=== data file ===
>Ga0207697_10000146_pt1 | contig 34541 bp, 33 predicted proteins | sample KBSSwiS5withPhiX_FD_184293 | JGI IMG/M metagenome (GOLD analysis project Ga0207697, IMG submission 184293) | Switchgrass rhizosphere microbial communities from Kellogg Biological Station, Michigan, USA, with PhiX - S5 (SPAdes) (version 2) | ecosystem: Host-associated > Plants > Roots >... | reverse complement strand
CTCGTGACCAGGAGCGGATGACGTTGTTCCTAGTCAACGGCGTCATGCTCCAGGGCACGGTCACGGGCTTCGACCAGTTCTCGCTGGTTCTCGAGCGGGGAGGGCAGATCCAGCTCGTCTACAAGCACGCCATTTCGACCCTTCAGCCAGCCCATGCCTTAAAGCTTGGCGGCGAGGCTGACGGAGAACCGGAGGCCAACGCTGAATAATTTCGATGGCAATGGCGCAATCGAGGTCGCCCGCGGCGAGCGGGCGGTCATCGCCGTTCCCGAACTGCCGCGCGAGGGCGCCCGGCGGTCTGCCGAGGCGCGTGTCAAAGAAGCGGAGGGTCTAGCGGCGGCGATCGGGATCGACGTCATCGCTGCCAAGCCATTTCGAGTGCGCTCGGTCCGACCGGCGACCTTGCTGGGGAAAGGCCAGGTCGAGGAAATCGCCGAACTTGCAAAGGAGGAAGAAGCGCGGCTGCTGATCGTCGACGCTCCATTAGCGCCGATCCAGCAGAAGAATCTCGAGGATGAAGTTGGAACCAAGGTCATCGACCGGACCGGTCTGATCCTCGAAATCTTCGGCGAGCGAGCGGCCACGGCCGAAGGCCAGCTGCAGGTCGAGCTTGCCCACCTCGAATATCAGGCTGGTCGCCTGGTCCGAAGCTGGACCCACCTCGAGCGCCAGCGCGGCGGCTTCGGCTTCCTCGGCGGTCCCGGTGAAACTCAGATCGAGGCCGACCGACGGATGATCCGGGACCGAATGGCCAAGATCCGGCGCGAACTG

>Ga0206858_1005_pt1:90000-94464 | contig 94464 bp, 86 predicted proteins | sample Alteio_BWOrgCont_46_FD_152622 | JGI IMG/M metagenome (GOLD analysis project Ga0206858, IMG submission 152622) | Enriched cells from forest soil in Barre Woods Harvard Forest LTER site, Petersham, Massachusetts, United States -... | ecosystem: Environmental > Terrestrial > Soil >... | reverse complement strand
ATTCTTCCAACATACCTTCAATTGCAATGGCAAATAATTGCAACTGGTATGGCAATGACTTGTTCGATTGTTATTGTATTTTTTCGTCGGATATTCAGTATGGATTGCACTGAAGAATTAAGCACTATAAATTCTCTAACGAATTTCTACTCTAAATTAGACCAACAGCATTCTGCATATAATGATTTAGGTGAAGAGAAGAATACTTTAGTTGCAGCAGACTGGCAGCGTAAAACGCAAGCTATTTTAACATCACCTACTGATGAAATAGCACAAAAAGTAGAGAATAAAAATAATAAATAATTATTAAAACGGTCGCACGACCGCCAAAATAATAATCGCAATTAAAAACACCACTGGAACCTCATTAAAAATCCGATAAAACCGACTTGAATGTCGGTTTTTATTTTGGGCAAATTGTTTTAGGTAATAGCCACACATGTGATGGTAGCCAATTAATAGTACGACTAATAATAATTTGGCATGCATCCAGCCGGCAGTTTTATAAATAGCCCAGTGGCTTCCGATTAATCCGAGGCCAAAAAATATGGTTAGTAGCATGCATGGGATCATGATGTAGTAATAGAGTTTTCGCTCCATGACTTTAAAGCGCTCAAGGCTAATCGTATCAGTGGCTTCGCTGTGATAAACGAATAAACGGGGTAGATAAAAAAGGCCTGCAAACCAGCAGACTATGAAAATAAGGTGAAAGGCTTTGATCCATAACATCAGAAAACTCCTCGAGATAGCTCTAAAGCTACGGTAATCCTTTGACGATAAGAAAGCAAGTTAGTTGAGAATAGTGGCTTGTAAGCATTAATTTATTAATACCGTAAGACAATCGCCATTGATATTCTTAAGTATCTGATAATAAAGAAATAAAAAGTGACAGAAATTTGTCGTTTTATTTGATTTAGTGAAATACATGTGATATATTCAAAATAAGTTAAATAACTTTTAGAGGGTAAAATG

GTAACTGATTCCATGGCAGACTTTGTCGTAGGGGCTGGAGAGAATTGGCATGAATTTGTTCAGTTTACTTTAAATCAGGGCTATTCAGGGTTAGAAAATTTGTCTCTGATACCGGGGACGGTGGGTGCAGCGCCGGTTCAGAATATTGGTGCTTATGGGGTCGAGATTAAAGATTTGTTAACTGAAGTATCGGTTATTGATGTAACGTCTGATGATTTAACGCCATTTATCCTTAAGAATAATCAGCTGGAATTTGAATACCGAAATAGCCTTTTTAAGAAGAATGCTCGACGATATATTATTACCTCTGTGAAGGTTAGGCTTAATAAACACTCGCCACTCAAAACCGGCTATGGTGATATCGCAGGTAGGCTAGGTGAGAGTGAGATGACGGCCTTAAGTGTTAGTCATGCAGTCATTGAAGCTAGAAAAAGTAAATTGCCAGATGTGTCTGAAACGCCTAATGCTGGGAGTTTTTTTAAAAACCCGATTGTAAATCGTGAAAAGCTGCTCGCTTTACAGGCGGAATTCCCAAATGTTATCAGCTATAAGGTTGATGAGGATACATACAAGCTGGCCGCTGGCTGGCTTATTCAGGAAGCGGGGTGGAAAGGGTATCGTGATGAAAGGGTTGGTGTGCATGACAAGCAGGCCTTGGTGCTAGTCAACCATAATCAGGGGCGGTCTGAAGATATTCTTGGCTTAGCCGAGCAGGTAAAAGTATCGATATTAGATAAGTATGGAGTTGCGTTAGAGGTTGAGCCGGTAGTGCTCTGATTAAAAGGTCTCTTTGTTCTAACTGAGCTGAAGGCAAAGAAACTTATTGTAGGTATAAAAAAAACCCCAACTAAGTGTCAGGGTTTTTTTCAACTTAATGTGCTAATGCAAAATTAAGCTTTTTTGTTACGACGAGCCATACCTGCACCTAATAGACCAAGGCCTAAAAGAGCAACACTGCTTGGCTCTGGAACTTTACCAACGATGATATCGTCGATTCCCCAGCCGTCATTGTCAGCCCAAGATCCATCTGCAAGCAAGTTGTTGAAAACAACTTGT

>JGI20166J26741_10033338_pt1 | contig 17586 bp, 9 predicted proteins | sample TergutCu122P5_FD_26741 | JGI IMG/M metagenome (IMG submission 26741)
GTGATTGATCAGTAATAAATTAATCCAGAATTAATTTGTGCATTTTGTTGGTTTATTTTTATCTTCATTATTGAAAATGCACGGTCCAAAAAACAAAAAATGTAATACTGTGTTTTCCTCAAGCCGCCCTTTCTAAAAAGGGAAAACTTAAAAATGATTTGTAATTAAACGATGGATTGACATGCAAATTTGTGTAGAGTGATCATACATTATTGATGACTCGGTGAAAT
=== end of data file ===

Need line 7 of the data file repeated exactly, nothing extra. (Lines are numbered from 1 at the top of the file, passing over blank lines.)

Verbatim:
GTGATTGATCAGTAATAAATTAATCCAGAATTAATTTGTGCATTTTGTTGGTTTATTTTTATCTTCATTATTGAAAATGCACGGTCCAAAAAACAAAAAATGTAATACTGTGTTTTCCTCAAGCCGCCCTTTCTAAAAAGGGAAAACTTAAAAATGATTTGTAATTAAACGATGGATTGACATGCAAATTTGTGTAGAGTGATCATACATTATTGATGACTCGGTGAAAT